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Isolation and Characterisation of a Gene Encoding the Colletotrichum gloeosporioides Regulatory Subunit of Protein Kinase A



Nurhaida Kamaruddin, Farah-Diba A. Bakar, Nor M. Mahadi and Abdul M.A. Murad
 
ABSTRACT

The isolation and characterization of a gene encoding the regulatory subunit of cAMP-dependent protein kinase (CgPKAR) of the fungal plant pathogen Colletotrichum gloeosporioides is described in this research. The CgPKAR gene and its corresponding cDNA have been cloned and sequenced. Sequence analysis revealed that CgPKAR contains one intron located at position -475 to -539 from the start codon (ATG). The gene encodes a protein comprising of 391 amino acids and showing 90% identity to Colletotrichum lagenarium protein kinase A regulatory subunit. The deduced CgPKAR contains predicted features of type II regulatory subunits which include a serine in the phosphorylation site, a kinase inhibitor domain and two cAMP-binding domains. Southern blot analyses indicated that CgPKAR is a single-copy gene in C. gloeosporioides. Real time RT-PCR analyses indicated that CgPKAR is highly expressed in conidia and appressoria as compared to germinating conidia and mycelia.

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Nurhaida Kamaruddin, Farah-Diba A. Bakar, Nor M. Mahadi and Abdul M.A. Murad, 2008. Isolation and Characterisation of a Gene Encoding the Colletotrichum gloeosporioides Regulatory Subunit of Protein Kinase A. Journal of Biological Sciences, 8: 730-737.

DOI: 10.3923/jbs.2008.730.737

URL: https://scialert.net/abstract/?doi=jbs.2008.730.737

INTRODUCTION

Colletotrichum gloeosporioides is a plant pathogenic fungus of a wide variety of crops in the subtropical and tropical regions. It is known to be the causal organism of anthracnose diseases that bring damages to plants of economic importance such as avocado, mango, citrus, strawberry and papaya (Timmer et al., 1998; Peres et al., 2002; Sanders and Korsten, 2003; MacKenzie et al., 2007). These diseases cause significant post harvest crop loss and limit export quality of the fruits produced. In response to host specific signals, the conidium of C. gloeosporioides germinates to form a germ tube followed by differentiation into a highly specialized infection cell, the appressorium. The appressorium then produces an infection peg which penetrates the plant cuticle and the pectin layer beneath (Deising et al., 2000). Upon entering the host, it will produce a network of internal hyphae to further penetrate and degrade plant cells. Development of appressoria is a complex morphogenetic process involving multiple signals, both physical and chemical (Estrada et al., 2000; Kim et al., 2000).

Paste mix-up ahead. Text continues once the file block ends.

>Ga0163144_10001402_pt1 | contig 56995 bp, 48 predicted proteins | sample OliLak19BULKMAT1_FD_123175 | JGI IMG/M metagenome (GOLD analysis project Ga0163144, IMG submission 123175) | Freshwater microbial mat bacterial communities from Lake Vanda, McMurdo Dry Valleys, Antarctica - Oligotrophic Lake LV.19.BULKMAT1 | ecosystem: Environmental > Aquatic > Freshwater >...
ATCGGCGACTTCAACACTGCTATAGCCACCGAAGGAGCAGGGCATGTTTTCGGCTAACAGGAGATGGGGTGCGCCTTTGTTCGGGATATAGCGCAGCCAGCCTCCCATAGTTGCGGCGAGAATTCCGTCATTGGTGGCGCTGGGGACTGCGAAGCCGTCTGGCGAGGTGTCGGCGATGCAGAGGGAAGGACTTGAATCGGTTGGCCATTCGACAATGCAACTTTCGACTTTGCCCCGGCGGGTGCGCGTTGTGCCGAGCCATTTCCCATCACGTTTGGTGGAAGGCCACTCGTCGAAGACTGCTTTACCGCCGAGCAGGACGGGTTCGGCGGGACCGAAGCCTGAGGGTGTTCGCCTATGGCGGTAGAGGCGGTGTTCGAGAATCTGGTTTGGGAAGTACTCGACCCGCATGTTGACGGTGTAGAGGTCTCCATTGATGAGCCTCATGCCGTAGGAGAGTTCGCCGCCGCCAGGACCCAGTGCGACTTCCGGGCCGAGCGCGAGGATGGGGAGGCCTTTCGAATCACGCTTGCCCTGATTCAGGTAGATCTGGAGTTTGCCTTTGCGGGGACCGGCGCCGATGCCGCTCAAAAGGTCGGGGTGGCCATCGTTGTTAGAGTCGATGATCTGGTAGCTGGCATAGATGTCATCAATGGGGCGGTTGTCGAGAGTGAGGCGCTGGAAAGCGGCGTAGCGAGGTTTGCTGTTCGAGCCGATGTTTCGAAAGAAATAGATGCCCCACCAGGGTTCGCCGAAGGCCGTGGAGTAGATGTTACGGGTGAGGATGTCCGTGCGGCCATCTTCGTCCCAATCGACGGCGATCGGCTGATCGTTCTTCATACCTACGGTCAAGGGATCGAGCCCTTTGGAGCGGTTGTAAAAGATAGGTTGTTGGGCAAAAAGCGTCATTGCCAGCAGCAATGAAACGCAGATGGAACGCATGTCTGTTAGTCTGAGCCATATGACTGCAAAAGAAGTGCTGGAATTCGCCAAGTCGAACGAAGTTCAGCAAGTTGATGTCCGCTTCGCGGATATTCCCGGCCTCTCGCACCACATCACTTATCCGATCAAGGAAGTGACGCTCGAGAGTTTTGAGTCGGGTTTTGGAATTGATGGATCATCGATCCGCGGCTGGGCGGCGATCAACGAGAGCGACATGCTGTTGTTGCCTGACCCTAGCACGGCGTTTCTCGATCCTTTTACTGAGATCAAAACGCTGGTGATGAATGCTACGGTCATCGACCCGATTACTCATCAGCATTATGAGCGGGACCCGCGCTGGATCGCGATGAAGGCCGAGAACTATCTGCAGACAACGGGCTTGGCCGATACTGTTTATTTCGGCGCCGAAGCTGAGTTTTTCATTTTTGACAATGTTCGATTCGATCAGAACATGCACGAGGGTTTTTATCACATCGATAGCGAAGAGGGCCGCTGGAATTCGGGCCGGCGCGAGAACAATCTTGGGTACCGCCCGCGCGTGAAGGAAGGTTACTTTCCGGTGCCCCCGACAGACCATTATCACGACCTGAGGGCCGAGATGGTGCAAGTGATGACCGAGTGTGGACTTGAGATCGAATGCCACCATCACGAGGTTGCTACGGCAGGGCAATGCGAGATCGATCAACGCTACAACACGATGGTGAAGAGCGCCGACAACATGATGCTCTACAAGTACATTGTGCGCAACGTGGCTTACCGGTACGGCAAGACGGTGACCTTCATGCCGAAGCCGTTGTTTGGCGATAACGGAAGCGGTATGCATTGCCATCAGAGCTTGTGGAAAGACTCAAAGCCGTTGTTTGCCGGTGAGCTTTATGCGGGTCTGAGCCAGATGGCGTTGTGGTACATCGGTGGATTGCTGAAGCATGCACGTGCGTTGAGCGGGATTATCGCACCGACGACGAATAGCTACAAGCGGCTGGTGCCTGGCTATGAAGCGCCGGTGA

Signal transduction pathways are crucial in regulating fungal morphogenetic events and the cAMP-dependent protein kinase A (PKA) pathway is known as one of the major pathways mediating most of the morphological effects in pathogenic fungi (Lengeler et al., 2000). Components of this cascade are conserved in a variety of fungi. cAMP is produced from ATP by adenylate cyclase and acts as a secondary messenger to regulate the activity of the cAMP-dependent protein kinase A (PKA) (Borges-Walmsley and Walmsley, 2000). In Saccharomyces cerevisiae, at low levels of cAMP, the PKA holoenzyme is an inactive tetramer which comprises of two regulatory and two catalytic subunits. When cAMP levels increase, cAMP binds to the regulatory subunit and induces conformational change that causes the dissociation of the tetramer to regulatory subunit dimer and two active catalytic subunits. The released catalytic subunits become active and phosphorylate the target substrates which compose of metabolic enzyme and transcriptional factor (D`Souza and Heitman, 2001).

Genes encoding the regulatory subunits of PKA have been isolated and cloned from various filamentous fungi such as Ustilago maydis, Neurospora crassa and C. lagenarium (Gold et al., 1994; Bruno et al., 1996; Takano et al., 2001). Each of them has been identified to regulate fungal development. Mutation in the regulatory subunit of PKA in U. maydis affects morphogenesis, resulting in a constitutive budding growth pattern (Gold et al., 1994). In N. crassa, a temperature-sensitive mutant of the PKA regulatory subunit showed a complete loss of growth polarity and mislocalization of septa when grown at the restrictive temperature (Bruno et al., 1996). A mutant of the gene encoding the PKA regulatory subunit (rpk1) of C. lagenarium showed significant reduction in vegetative growth and conidiation and unable to generate penetration hyphae that leads to decrease in virulence (Takano et al., 2001).